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Morning Brief

New month, green arrows—Wall Street hopes Sept bucks history

Key Points


U.S. stock futures were starting off September higher, after a weak Wednesday put the Dow and S&P 500 into negative territory for August. The Nasdaq was able to hold on to a nearly 1 percent gain last month. September has been historically a tough month. (CNBC)

Asian stocks were mixed overnight, as the official measure of factory activity in China expanded at its fastest pace in nearly two years in August. However, analysts cautioned the world's second-largest economy wasn't out of the woods yet. (CNBC)

U.S. oil prices were steady this morning, after falling about 3.5 percent to under $45 per barrel on the final day of August. But West Texas Intermediate crude still managed a nearly 7.5 percent monthly advance, breaking a two month losing streak. (Reuters)

With renewed bluster, Donald Trump offered some clarity on his immigration policies in a speech last night from Arizona, renewing calls for a deportation force and pledging to build an "impenetrable" wall on the U.S.-Mexico border. (CNBC)

Earlier Wednesday, Trump met with Mexican President Enrique Pena Nieto in Mexico. Trump said the two did not discuss payment for the wall. But Pena Nieto later tweeted he told Trump that Mexico would not pay. (CNBC)

Millions of Americans were bracing for Tropical Storm Hermine, threatening a storm surge of up to 9 feet in Florida as well as dangerous rip currents along the East Coast. Parts of Georgia and the Carolinas could see up to 7 inches of rainfall as the storm moved north. (NBC News)

Almost $7 billion was wiped off Samsung's market value today, after the smartphone giant delayed shipments of its Galaxy Note 7, amid reports of exploding batteries. Samsung is looking to keep pace with Apple (AAPL), which is set to unveil new iPhones next week. (Reuters)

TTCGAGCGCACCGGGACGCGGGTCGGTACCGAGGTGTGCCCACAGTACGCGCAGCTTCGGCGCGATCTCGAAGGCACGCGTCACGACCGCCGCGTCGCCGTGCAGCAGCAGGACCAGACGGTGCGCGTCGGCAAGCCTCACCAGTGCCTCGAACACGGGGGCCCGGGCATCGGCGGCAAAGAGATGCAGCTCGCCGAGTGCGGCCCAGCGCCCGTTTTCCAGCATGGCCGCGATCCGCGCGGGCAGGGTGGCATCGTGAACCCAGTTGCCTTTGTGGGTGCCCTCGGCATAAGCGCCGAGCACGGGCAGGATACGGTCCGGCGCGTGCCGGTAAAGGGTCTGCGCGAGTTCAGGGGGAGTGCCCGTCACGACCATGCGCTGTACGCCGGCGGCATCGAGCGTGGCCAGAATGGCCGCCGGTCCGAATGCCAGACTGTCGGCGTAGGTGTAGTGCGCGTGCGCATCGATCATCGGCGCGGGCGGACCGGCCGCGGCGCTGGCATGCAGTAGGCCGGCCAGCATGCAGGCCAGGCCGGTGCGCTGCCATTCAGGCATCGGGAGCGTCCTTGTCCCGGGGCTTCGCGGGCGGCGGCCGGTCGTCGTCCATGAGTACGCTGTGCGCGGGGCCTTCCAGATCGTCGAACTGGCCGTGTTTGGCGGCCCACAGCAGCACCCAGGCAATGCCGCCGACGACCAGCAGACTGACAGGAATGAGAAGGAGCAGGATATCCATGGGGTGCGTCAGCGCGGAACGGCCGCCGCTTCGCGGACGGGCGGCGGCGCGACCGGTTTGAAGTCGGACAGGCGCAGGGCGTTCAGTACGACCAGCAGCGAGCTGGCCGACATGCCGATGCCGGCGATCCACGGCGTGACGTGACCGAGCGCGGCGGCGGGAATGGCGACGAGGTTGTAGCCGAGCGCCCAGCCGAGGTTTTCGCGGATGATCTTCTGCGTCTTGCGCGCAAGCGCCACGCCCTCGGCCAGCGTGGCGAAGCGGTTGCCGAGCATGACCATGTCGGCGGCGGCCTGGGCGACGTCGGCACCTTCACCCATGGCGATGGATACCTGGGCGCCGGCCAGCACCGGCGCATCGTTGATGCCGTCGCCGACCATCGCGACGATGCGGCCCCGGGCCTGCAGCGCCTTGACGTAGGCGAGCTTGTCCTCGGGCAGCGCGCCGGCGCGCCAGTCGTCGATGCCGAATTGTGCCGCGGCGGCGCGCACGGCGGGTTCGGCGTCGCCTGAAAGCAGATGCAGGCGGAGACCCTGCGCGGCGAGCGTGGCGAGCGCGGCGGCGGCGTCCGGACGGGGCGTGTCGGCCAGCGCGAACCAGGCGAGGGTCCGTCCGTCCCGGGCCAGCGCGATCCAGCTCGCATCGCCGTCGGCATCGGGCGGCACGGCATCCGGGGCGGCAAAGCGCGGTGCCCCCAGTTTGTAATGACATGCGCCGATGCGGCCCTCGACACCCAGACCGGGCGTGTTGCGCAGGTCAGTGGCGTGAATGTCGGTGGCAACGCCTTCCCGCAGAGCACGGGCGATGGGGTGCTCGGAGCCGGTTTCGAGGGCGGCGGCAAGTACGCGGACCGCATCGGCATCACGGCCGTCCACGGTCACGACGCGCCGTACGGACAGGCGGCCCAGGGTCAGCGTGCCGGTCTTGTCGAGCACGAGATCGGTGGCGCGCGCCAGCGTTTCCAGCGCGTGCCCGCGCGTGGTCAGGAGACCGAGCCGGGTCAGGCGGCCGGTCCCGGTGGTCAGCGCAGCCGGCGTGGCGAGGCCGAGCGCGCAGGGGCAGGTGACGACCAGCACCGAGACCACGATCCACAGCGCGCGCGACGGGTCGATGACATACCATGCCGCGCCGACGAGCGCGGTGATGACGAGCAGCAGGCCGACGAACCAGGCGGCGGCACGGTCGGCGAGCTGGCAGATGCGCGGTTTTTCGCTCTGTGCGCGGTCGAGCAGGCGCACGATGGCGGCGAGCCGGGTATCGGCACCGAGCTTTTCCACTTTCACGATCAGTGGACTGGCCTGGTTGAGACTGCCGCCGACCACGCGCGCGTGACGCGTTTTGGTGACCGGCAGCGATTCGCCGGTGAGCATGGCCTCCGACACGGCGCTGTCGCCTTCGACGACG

As Apple grapples with falling iPhone sales, the company has told its suppliers to accept price cuts on parts destined for the next-generation iPhone while cutting forecasts for order volume. Meanwhile, carriers in China are pushing iPhones with deep discounts. (WSJ-subscription)

Apple CEO Tim Cook told a Dublin radio station the company expects to repatriate billions of dollars back to the US next year, although he did not specify an amount. Cook also called the EU's $14.5 billion tax bill for the company "total political crap." (Reuters)

Mylan (MYL), the drugmaker at the center of a firestorm over hefty price increases on the lifesaving EpiPen, put a special incentive plan in place more than two years ago that rewards executives only if they hit aggressive profit targets. (WSJ-subscription)

Mazda is recalling a total of 2.3 million vehicles, including the Mazda 3 sedan and the CX-3 SUV crossover models, worldwide over potential problems with their rear gates, along with a separate issue involving diesel engines. (Reuters)

Lazard (LAZ), the investment bank that advised SolarCity (SCTY) on its $2.6 billion sale to Tesla (TSLA), made an error in its analysis that discounted the value of the U.S. solar energy company by $400 million, a regulatory filing by Tesla showed. (Reuters)

JPMorgan Chase (JPM) was given a stand-alone asset management license in China, according to a regulatory filing, the latest evidence that Beijing is becoming more comfortable with foreign firms accessing its financial markets. (WSJ)

The collapse of South Korea's Hanjin Shipping, the world's seventh-biggest shipping line, sent ripples through global trade today, as South Korea's largest port turned away Hanjin ships and as some manufacturers scrambled for freight alternatives. (Reuters)